Silvy: My 5 Bears concerns for the 2024 season

Chicago Bears head coach Matt Eberflus listens to reporters during a news conference before the NFL football team's rookie camp at Halas Hall in Lake Forest, Ill., Friday, May 10, 2024. (AP Photo/Nam Y. Huh)

Forget organized team activities. OTAs might as well stand for outstanding times abound.

I’ve spoken to many Bears employees, and they all say there’s a new excitement at Halas Hall. There’s a swagger within the fan base. The Bear claw movement is here and rightfully so.

As the Bears rookie class started working with veterans this week, Caleb Williams is throwing passes to DJ Moore, Keenan Allen, Rome Odunze, Cole Kmet, Gerald Everett, and D’Andre Swift.

OTA: Offense that’s awesome.

On defense, Montez Sweat arrives for his first Bears camp, Jaylon Johnson with his new mega-contract, and playmakers who can take the ball away and a unit that should reside in the top 10 the entire season.

OTA: Opportunistic takeaway aggressors.

We all played the famous win/loss schedule game last week and it felt great. I landed on 11 wins. And even the most skeptical Bears fans have them with at least a winning record. Vegas has the Bears as a favorite to make the postseason.

It’s fun to daydream about the possibilities but now the hard part starts, execution.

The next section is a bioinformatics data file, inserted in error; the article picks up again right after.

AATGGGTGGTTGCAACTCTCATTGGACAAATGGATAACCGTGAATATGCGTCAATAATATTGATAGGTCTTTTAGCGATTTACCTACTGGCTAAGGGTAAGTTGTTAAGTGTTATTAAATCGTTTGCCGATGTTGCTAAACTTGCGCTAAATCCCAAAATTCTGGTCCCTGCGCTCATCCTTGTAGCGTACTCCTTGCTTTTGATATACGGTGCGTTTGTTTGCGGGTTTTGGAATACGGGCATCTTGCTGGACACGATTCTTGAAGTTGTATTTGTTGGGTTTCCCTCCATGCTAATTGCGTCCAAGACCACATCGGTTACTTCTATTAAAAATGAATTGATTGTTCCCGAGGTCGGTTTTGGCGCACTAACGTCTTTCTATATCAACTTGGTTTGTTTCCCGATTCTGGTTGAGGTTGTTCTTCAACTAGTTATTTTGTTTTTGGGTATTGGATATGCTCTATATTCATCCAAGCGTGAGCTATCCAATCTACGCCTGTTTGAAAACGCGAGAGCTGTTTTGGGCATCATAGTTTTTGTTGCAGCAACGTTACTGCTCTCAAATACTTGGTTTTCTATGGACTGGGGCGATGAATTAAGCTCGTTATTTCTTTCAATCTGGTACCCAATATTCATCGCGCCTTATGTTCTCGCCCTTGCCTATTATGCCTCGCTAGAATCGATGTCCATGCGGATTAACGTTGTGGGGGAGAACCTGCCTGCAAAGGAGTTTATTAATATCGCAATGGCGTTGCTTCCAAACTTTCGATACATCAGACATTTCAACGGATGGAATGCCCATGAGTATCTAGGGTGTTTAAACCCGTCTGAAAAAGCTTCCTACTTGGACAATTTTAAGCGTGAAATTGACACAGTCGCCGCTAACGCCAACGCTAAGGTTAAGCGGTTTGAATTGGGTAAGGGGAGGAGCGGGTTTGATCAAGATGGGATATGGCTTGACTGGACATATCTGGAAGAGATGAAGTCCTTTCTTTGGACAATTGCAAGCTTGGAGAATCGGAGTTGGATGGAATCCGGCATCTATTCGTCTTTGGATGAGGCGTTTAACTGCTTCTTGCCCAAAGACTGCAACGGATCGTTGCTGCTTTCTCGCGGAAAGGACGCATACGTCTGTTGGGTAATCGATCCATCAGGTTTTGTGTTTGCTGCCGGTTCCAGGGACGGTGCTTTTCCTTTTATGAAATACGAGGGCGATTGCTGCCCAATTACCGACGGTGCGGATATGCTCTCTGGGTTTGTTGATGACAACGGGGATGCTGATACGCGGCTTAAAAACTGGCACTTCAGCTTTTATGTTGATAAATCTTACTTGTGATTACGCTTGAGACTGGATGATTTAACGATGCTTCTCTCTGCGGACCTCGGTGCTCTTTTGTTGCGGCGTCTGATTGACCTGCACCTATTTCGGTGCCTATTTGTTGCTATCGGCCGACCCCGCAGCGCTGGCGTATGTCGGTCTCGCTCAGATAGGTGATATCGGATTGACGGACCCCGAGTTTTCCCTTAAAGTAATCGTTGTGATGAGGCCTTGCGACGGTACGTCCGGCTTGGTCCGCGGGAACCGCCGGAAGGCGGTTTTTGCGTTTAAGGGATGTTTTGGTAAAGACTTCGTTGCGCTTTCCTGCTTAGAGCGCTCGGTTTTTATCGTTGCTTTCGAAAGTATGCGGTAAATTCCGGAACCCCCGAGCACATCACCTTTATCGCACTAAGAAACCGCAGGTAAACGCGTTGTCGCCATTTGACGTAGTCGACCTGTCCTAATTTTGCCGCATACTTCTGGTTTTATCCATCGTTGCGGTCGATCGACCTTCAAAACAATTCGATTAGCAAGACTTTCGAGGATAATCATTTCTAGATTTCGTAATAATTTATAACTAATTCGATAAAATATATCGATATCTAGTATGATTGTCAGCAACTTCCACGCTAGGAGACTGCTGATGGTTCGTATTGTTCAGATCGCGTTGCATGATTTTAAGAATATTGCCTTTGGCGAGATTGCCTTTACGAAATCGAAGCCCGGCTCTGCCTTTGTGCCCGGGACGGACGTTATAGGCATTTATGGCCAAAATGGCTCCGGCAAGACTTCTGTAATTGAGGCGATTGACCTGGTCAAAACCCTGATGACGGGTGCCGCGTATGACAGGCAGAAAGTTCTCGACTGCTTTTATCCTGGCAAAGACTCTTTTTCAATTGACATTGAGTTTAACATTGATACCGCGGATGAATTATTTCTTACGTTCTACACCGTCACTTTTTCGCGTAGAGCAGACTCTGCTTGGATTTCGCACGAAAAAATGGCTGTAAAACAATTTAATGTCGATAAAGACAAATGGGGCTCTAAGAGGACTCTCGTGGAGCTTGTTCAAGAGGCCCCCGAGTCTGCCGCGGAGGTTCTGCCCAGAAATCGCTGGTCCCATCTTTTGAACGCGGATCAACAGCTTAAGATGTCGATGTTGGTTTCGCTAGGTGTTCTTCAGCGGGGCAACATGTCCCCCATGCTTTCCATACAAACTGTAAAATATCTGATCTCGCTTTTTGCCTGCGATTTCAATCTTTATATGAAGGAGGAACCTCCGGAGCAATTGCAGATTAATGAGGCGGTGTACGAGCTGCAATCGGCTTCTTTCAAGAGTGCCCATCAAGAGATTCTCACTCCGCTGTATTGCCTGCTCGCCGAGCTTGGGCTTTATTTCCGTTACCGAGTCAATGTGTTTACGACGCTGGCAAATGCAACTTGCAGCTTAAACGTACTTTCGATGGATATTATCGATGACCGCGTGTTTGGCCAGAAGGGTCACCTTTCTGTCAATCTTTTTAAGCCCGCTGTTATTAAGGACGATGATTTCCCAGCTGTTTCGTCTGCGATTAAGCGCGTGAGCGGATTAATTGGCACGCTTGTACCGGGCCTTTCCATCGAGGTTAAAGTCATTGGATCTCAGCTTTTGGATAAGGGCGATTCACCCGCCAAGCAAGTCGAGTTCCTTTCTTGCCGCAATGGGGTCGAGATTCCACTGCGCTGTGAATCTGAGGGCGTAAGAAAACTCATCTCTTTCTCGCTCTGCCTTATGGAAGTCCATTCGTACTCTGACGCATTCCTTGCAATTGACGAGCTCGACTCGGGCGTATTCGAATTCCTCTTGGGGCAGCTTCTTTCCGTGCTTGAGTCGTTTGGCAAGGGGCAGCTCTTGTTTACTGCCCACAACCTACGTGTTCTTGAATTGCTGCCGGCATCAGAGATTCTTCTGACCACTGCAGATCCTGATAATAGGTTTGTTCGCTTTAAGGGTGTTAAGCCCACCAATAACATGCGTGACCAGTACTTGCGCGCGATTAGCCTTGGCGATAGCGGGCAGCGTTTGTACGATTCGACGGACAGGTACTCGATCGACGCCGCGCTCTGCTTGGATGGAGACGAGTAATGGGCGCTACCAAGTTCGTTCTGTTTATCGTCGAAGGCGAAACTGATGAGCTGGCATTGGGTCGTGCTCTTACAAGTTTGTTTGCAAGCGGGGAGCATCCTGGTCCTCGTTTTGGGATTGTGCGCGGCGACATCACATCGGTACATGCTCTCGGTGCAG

Optimism is fantastic but let’s remember, this is still a team that has won 10 games in the past two years.

It’s a team that hasn’t beaten the Packers in 10 straight meetings. It’s a team that has gone 2-10 in the division under Matt Eberflus. It’s a team that carried a 14-game losing streak into October of last year.

So this is going to take more than waiving your Bear claws in the air like you just don’t care. As the doors open to the media, here are the things I will watch with great interest that could prevent the Bears from achieving greatness.

While Ryan Poles did outstanding work this offseason, his team still has holes and question marks. I present to you my top 5 concerns:

1. Offensive line

This was probably the Bears’ biggest void under Poles since the rebuild began and he didn’t exactly attack it during the offseason. Third-round draft pick Kiran Amagadjie is a project and neither Coleman Shelton nor Ryan Bates are top-tier centers.

The Bears have always liked Bates, signing him to an offer sheet a couple of years ago, but the Bills matched it. And while he started a bunch in 2022, he rode the bench most of 2023 and has very little center experience. So consider me skeptical that the Bears have a true answer in the middle of their line. Tevin Jenkins could be the most talented of anyone on the line, but will he be able to shake off injuries and be available?

And speaking of dependability, Nate Davis wasn’t able to show much of anything in 2023 and needs to prove his worth. Then there’s Braxton Jones who showed promise in his rookie season but regressed a bit last year while playing through a neck injury. The Bears easily could’ve drafted his replacement with their second first-round pick, but couldn’t pass up Rome Odunze. Four of the five Bears starters on the line are in prove-it years, not exactly the best stability for your rookie quarterback.

2. Pass rush

Even with the addition of Montez Sweat, the Bears still finished 31st in the NFL in sacks last season with 30. To put that in perspective, 25 teams had at least 40 sacks. The top team, Baltimore, doubled the Bears total with 60.